With less than three weeks away from the release of Hello Games’ highly anticipated No Man’s Sky, a new controversy has emerged that may spoil the release date of a game that’s already been plagued with too many delays.
According to Eurogamer, a Dutch newspaper, the Telegraaf, published news that research company Genicap, is claiming ownership to “the Superformula”, which they say is a mathematical equation that developers of No Man’s Sky stole and used to create the seemingly endless amount of generated planets.
The mathematical formula was developed by botanist Johan Gielis and his research company, Genicap, back in 2003. It’s intended to describe the mathematical makeup of complex shapes and structures found in nature. The Superformula is essentially a botanist’s heaven.
However, there is good news, and fans desperately awaiting the release of No Man’s Sky can breathe a sigh of relief. Jeroen Sparrow of Genicap insists that they do not intend to stop the game’s launch but they do intend to be able to be involved with Hello Games and the development of video games:
It would be great to exchange know how with Hello Games. We believe No Man’s Sky is the beginning of a new generation of games. What Hello games did with the formula is very impressive. Johan Gielis, the founder of Genicap and the one who discovered the superformula, is extremely proud.
If Hello Games used our technology, at some stage we will have to get to the table. We have reached out to them but understand they have been busy. We trust that we will be able to discuss this in a normal way.
This rather puzzling remark hints at what their ultimate plans hold: using the Superformula to incorporate into video games. Back in May of 2015, Hello Games chief Sean Murry mentioned the formula to a reporter from The New Yorker when being interviewed. The article, which was published by Raffi Khatchadourian, states that Murray repeatedly referenced the Superformula. Raffi writes that Sean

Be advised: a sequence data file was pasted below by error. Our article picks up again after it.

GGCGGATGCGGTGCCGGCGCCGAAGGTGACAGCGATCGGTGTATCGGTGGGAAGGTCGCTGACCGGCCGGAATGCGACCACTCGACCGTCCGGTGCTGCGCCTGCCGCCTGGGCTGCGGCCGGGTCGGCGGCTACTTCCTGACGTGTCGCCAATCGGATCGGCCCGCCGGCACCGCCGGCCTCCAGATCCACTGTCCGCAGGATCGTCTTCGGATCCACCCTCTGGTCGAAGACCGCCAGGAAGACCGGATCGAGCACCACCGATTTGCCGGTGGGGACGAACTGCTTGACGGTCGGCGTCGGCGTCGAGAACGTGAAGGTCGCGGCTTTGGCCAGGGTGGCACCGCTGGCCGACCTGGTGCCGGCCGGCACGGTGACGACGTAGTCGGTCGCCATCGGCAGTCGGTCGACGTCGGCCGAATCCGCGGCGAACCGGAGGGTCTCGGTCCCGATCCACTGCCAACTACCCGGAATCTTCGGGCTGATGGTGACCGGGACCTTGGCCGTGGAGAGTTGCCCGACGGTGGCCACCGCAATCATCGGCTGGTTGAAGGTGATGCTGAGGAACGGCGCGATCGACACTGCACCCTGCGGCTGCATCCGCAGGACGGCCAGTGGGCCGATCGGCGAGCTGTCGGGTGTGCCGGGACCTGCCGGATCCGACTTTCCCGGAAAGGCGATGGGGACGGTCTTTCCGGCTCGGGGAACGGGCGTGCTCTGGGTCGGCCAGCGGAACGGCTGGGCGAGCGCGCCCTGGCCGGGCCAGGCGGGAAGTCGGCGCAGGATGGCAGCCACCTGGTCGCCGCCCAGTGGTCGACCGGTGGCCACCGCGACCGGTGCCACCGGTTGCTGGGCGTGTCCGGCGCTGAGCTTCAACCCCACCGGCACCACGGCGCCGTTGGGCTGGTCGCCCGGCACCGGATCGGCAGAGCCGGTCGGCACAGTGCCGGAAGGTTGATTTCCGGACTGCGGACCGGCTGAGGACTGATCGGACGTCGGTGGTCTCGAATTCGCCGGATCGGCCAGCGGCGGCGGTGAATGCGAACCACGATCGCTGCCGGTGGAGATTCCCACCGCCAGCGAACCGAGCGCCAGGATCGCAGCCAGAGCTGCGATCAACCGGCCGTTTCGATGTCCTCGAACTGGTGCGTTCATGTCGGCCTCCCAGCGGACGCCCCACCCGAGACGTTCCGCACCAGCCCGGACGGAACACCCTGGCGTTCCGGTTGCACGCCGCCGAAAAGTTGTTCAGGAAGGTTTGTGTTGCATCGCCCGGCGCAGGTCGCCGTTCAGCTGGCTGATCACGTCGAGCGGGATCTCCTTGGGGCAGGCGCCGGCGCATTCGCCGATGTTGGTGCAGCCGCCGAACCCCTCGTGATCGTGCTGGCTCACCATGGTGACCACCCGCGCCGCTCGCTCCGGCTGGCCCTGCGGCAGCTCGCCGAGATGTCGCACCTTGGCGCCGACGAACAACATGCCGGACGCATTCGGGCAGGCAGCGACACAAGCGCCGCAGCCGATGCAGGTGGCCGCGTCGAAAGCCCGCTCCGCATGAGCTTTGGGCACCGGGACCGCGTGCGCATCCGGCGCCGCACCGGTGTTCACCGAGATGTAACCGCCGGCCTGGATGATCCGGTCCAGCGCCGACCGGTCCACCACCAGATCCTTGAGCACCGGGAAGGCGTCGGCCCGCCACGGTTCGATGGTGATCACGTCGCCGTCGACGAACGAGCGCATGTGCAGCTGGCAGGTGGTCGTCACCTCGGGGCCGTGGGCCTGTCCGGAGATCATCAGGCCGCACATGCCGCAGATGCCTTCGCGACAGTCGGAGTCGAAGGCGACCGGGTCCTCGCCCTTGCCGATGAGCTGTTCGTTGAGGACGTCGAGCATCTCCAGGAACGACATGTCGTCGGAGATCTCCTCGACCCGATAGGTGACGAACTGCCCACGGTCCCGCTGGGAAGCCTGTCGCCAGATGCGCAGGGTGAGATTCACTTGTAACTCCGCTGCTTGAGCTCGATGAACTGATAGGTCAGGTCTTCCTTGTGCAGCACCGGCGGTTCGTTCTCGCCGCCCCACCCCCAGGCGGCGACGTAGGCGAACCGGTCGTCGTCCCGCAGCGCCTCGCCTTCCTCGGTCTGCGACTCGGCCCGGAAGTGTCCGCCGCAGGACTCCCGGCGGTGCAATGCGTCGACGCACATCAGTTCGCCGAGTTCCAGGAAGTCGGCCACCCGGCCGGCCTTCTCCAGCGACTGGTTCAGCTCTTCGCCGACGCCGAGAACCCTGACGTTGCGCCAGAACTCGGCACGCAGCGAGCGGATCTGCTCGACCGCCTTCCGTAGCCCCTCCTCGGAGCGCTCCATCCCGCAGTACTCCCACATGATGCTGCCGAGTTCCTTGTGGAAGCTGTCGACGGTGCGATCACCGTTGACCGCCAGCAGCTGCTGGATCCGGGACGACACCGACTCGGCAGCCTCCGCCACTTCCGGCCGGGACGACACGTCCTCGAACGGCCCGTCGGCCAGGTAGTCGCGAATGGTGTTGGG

envisioned using the Superformula throughout the game, especially at the center of the galaxy, where landscapes would become more surreal. With only small shifts in its parameters, the equation was producing impressive variability.
The patent which Genicap claims Hello Games breached was patented back in June 2004. According to Eurogamer, which looked into the matter, said they believe the patent appears to be legit. So the dispute comes down to whether Hello Games has to license the Superformula. While some claim they do and other claim that they don’t, it seem like the gaming Gods will allow No Man’s Sky to finally be released. As of today, it’s still set to be out on August 9th as a PS4 exclusive.